‘Sylvie’s Love’: Tessa Thompson and Nnamdi Asomugha Light up the Screen in Old-Fashioned Romance

Two young lovers find each other in 1950s New York City in “Sylvie’s Love,” an old-fashioned romance that takes place in the ’50s and ’60s. Tessa Thompson plays the titular character, Sylvie Johnson, a young woman from a respected Harlem family who unexpectedly finds love with Robert Halloway (Nnamdi Asomugha), a jazz saxophonist who takes a job at her father’s (Lance Reddick) record store. The pair are absolutely luminous together as their characters both experience a full range of emotions as they face societal and personal changes.

“Sylvie’s Love” was written and directed by Eugene Ashe, who set out to make the rare romantic period drama with Black leads. “I was pining for classic love stories,” he revealed to Entertainment Voice. “I hadn’t seen one in a very long time. I love movies like ‘The Way We Were’ and ‘Mahogany.’ The last couple ones were ‘The Notebook’ and maybe ‘Love Jones,’ but we certainly haven’t seen very many with Black folks starring in them. Usually, it’s a romantic comedy, which I like, but I just wanted to see a romantic drama. The genre, I felt, was underserved.”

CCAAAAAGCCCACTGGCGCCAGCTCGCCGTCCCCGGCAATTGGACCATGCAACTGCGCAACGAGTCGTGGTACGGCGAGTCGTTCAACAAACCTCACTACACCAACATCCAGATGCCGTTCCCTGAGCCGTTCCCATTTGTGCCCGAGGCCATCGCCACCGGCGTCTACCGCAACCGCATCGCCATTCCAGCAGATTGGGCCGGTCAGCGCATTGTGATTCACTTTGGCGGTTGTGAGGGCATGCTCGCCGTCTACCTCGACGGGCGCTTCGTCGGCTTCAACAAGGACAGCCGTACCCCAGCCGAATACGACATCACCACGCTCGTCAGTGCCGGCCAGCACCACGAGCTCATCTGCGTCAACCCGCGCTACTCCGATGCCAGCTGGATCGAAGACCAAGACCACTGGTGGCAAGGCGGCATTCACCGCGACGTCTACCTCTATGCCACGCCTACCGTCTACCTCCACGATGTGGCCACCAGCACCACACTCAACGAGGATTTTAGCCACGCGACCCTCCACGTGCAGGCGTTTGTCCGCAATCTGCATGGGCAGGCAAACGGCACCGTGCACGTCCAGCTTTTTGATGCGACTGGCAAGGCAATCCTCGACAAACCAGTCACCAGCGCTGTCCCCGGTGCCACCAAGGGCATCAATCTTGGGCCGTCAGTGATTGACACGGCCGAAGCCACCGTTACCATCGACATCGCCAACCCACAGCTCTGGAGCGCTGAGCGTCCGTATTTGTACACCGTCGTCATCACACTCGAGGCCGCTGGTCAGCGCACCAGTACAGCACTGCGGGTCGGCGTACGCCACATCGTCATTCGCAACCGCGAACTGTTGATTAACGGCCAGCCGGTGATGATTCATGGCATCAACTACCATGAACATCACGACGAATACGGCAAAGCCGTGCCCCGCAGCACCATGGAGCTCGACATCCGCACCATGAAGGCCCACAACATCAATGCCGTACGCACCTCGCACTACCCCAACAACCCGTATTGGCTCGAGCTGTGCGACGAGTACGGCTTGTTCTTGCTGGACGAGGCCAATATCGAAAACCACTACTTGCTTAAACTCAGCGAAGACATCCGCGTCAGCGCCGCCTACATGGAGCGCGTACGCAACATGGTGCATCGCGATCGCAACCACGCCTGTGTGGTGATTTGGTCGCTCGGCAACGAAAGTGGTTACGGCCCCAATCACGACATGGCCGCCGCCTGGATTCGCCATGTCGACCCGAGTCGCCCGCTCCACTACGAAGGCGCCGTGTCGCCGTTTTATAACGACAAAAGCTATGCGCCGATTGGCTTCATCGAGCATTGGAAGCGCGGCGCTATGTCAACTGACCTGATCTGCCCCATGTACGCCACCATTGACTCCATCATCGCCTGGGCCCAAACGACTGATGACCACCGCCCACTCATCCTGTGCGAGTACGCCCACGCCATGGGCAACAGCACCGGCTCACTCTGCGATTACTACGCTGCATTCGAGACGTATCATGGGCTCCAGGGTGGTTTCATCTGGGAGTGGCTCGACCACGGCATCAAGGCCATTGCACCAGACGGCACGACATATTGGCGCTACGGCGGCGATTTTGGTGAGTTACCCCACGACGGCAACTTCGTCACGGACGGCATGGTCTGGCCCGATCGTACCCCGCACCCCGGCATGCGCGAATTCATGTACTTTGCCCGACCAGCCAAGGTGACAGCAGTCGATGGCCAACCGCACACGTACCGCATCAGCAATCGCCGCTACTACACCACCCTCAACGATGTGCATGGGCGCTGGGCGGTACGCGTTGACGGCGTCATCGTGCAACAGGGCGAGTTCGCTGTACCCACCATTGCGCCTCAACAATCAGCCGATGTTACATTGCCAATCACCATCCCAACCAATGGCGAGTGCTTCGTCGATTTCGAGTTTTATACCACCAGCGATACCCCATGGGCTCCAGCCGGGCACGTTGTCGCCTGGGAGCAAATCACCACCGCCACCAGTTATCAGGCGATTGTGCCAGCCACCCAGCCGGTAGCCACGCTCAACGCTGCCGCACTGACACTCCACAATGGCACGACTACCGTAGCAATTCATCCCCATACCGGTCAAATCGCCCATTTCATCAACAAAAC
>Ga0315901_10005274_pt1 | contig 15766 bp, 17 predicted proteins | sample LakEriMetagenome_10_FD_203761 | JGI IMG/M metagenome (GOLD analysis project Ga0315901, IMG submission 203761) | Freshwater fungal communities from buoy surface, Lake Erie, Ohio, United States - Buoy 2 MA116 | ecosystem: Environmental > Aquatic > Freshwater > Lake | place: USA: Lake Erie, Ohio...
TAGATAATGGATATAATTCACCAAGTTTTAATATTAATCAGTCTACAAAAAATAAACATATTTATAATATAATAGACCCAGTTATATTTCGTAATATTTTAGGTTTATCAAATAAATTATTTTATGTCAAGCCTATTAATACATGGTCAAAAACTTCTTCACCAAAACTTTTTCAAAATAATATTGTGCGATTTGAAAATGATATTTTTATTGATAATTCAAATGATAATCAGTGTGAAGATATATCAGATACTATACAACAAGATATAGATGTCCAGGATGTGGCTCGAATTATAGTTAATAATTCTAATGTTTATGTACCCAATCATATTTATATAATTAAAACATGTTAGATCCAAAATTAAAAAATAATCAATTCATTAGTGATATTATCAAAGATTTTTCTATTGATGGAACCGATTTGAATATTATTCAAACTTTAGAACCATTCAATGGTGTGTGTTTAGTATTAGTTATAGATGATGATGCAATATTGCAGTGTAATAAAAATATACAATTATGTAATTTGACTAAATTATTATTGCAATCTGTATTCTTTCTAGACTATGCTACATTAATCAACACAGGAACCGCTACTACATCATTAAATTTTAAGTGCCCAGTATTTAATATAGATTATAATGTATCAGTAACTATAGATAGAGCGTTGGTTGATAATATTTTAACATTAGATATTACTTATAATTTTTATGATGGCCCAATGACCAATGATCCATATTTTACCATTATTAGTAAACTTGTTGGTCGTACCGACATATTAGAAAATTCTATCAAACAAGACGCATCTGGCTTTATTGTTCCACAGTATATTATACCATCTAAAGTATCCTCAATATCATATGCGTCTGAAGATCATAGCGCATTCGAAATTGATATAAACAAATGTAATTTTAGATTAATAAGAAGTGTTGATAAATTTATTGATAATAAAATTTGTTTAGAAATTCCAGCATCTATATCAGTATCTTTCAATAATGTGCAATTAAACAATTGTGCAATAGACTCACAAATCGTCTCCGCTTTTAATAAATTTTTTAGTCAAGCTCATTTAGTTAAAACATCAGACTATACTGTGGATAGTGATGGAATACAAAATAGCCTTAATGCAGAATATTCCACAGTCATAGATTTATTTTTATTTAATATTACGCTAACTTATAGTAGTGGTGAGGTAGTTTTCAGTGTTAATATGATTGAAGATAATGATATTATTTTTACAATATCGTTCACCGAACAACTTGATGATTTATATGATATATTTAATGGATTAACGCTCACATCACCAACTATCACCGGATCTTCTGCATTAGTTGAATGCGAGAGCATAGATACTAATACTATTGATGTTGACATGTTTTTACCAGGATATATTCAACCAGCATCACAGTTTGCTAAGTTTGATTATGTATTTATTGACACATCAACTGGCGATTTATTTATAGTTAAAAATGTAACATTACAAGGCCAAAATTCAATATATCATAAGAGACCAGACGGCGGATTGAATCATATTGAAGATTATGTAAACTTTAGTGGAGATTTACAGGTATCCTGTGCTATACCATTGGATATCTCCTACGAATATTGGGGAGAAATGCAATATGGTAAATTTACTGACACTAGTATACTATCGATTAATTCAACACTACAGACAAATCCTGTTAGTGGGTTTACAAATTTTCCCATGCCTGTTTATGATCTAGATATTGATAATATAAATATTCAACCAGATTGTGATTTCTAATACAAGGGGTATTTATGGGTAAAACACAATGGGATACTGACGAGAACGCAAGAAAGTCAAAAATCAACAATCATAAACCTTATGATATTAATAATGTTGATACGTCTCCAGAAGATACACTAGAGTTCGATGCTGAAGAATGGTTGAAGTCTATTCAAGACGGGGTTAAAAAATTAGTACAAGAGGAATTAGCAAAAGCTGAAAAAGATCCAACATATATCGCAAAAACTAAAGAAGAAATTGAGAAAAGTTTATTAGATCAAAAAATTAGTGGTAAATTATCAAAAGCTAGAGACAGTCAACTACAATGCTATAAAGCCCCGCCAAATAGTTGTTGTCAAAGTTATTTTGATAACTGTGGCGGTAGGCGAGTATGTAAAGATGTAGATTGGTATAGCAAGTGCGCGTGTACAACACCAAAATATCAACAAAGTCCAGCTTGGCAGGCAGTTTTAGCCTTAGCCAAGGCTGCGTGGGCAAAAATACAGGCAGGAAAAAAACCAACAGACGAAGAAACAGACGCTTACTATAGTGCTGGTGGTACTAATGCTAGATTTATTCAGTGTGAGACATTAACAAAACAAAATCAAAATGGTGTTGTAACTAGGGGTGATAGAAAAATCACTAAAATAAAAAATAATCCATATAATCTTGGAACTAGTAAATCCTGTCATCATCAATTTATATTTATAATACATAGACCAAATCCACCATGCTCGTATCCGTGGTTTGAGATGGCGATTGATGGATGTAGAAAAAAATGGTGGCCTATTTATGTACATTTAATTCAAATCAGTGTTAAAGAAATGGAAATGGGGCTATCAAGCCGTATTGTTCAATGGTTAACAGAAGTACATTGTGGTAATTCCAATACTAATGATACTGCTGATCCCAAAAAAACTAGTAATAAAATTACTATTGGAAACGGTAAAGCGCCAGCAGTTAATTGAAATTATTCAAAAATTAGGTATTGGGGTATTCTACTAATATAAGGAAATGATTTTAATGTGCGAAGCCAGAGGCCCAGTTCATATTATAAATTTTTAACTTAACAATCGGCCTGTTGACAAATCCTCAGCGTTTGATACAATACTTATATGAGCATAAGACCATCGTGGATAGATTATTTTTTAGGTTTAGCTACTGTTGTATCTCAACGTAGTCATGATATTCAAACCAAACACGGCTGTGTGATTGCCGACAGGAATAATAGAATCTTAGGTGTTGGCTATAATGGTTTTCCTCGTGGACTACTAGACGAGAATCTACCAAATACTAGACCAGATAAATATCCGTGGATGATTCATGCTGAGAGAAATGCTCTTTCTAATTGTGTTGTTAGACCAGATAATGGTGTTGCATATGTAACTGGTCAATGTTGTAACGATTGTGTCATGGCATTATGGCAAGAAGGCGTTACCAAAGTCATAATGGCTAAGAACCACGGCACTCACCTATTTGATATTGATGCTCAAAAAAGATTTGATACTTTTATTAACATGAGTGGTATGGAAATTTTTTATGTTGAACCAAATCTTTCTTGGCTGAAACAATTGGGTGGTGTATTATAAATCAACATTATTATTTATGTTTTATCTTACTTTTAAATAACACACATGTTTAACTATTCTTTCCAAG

Ashe pointed out that most films set during this period featuring Black characters tend to focus on the civil rights movement, which is not absent from “Sylvie’s Love,” as the two main characters and their friends and family members cannot help but be impacted by the sweeping change around them, especially in the second half of the film set in the early 1960s. “It’s interesting, because I didn’t know it at the time, but it wound up sort of mirroring a lot of what’s happening today,” said Ashe.